Since slang tends to be used in whichever way the person feels like, there are no definite rules defining whether you should use 「って」 or 「て」. However, 「て」 is generally not used to express what people have actually said or heard, which is why it wasn't covered in the last lesson.

  • みきちゃんが、明日こない
    (Can't use 「て」 for something actually said)
  • みきちゃんが、明日こないって
    Miki-chan says she isn't coming tomorrow.

Saying 「ゆう」 instead of 「いう


  1. もう - already
  2. 帰る 【かえ・る】 (u-verb) - to go home
  3. そう - (things are) that way
  4. こと - event, matter

Because the 「という」construction is used so often, there are a lot of different variations and slang based on it. While I do not plan on covering all of them here, you can check out casual patterns and slang in the miscellaneous section for yet even more slang derived from 「という」.

The last thing I'm am going to briefly mention here is the use of 「ゆう」 instead of 「いう」. In conversations, it is quite normal to say 「ゆう」 instead of 「いう」. 「ゆう」 is easier to say because it is simply one letter with a long vowel sound instead of the two different vowel sounds of 「いう」.


  1. ゆうか、もう帰らないだめですけど。
    Rather than that, I have to go home already.
  2. そうゆうことじゃないって!
    I said it's not like that (lit: it's not that type of thing)!

Trying or attempting something

Let's try some stuff

In English, we use the word, "try" to mean both "to try something out" and "to make an effort to do something". In Japanese, these are separate grammatical expressions. For instance, "I tried the cherry flavor" and "I tried to do homework" mean quite different things and though English does not make a distinction, Japanese does.

To try something out


  1. 見る 【み・る】 - to see; to watch
  2. 切る 【き・る】 (u-verb) - to cut
  3. お好み焼き 【お・この・み・や・き】 - okonomiyaki (Japanese-style pancake)
  4. 初めて 【はじ・めて】 - for the first time
  5. 食べる 【た・べる】 (ru-verb) - to eat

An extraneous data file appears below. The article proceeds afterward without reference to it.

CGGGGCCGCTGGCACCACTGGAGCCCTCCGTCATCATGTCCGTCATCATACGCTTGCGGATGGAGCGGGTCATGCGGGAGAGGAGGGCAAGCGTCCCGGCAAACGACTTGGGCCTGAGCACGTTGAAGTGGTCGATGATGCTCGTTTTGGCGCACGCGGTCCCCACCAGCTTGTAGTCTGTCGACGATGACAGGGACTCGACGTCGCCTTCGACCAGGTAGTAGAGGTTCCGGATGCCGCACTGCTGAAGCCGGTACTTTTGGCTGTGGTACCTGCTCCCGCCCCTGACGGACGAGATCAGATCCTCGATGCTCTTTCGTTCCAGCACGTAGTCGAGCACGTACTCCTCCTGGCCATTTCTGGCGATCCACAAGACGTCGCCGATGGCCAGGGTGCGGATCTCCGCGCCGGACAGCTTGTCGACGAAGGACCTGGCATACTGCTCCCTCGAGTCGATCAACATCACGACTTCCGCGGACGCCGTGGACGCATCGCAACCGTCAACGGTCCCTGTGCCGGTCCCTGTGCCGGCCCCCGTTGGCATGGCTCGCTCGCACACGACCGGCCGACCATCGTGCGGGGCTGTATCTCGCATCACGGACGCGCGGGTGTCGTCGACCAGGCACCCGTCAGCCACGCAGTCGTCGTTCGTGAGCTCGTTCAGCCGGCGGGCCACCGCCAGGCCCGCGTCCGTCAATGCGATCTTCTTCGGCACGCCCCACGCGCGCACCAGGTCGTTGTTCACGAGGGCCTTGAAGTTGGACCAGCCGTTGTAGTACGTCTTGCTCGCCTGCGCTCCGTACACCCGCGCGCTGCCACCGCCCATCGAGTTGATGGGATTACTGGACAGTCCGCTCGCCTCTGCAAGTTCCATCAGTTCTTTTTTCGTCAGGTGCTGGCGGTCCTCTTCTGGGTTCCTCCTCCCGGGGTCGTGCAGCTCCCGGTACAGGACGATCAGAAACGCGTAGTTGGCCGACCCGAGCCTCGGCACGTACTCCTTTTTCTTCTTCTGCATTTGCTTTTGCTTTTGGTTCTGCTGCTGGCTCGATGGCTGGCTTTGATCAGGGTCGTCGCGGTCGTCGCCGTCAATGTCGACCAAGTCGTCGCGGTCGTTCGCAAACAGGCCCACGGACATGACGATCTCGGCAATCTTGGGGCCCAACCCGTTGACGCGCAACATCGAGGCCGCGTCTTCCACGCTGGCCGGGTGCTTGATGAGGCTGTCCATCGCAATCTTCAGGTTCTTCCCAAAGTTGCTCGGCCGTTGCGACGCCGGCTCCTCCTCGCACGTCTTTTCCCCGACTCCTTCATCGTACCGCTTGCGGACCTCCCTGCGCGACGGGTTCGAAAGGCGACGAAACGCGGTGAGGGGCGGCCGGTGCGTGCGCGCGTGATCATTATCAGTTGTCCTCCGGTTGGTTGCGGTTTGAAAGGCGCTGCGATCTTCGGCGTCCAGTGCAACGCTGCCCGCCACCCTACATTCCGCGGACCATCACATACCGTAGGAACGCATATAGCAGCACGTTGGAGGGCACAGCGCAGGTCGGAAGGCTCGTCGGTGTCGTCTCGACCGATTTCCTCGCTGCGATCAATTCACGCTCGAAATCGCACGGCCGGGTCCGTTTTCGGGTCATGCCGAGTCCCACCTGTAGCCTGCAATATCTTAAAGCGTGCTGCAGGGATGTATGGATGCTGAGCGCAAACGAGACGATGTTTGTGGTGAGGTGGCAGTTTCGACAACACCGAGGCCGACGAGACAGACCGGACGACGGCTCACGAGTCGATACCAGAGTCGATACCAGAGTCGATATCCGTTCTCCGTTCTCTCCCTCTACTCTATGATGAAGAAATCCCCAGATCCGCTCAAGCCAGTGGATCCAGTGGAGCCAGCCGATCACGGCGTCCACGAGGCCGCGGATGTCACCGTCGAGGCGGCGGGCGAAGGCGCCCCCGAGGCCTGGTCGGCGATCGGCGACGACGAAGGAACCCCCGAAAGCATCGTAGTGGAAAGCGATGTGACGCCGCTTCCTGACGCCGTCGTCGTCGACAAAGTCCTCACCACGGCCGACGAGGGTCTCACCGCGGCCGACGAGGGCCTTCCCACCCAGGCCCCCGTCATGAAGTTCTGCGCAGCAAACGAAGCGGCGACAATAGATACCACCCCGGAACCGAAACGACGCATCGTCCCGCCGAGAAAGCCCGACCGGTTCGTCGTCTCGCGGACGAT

6. とても - very
  7. おいしい (i-adj) - tasty
  8. お酒 【お・さけ】 - alcohol
  9. 飲む 【の・む】 (u-verb) - to drink
  10. すごい (i-adj) - to a great extent
  11. 眠い 【ねむ・い】(i-adj) - sleepy
  12. なる (u-verb) - to become
  13. 新しい 【あたら・しい】(i-adj) - new
  14. デパート - department store
  15. 行く 【い・く】 (u-verb) - to go
  16. 広島 【ひろ・しま】 - Hiroshima

To try something out, you simply need to change the verb to the te-form and add 「みる」. If it helps you to remember, you can think of it as a sequence of an action and then seeing the result. In fact 「みる」 conjugates just like 「見る」. However, just like the 「~てほしい」 grammar we learned, this is a set phrase and 「みる」 is usually written in hiragana.

To try something out
  • Conjugate the verb to the te-form and add 「みる」.
  • Example: 切るって切ってみる
  • You can treat the whole result as a regular verb just as you would with 「見る」.
  • Example: 切ってみる切ってみた切ってみない切ってみなかった


  1. お好み焼き初めて食べてみたけど、とてもおいしかった
    I tried eating okonomiyaki for the first time and it was very tasty!
  2. お酒飲んでみましたが、すごく眠くなりました
    I tried drinking alcohol and I became extremely sleepy.
  3. 新しいデパート行ってみる
    I'm going to check out the new department store.
  4. 広島お好み焼き食べてみたい
    I want to try eating Hiroshima okonomiyaki!

To attempt to do something


  1. する (exception) - to do
  2. 言う 【い・う】 (u-verb) - to say
  3. 思う 【おも・う】 (u-verb) - to think
  4. 考える 【かんが・える】 (ru-verb) - to think
  5. 見る 【み・る】 (ru-verb) - to see
  6. 行く 【い・く】 (u-verb) - to go
  7. 毎日 【まい・にち】 - everyday
  8. 勉強 【べん・きょう】 - study
  9. 避ける 【さ・ける】 (ru-verb) - to avoid
  10. 無理矢理 【む・り・や・り】 - forcibly
  11. 部屋 【へ・や】 - room
  12. 入る 【はい・る】 (u-verb) - to enter
  13. 早い 【はや・い】 (i-adj) - fast; early
  14. 寝る 【ね・る】 (ru-verb) - to sleep
  15. 結局 【けっ・きょく】 - eventually
  16. 徹夜 【てつ・や】 - staying up all night
  17. お酒 【お・さけ】 - alcohol
  18. 飲む 【の・む】 (u-verb) - to drink
  19. 奥さん【おく・さん】 - wife (polite)
  20. 止める 【と・める】 (ru-verb) - to stop
  21. なるべく - as much as possible
  22. ジム - gym
  23. 決める 【き・める】 (ru-verb) - to decide

We already learned that the volitional form was used to indicate a will to set out to do something. If you guessed that this next grammar for attempting to do something would involve the volitional form, you were right. To say that you tried (as in attempted) to do something, you need to conjugate the verb into the volitional, enclose it in a quotation (so that we can perform an action on the clause) and finally add the verb 「する」. Or put more simply, you just add 「とする」 to the volitional form of the verb. This is simply an extension of the quoted relative clause from the last section. Instead of saying the quote (言う) or treating it as a thought (思う考える), we are simply doing it with 「する」.

Attempting a certain action
  • Change the verb to the volitional form and add 「とする」.
  • Examples
    1. 見るよう見ようする
    2. 行くこう行こうする


  1. 毎日勉強避けようする
    Everyday, she attempts to avoid study.
  2. 無理矢理部屋入ろうしている
    He is attempting to force his way into the room.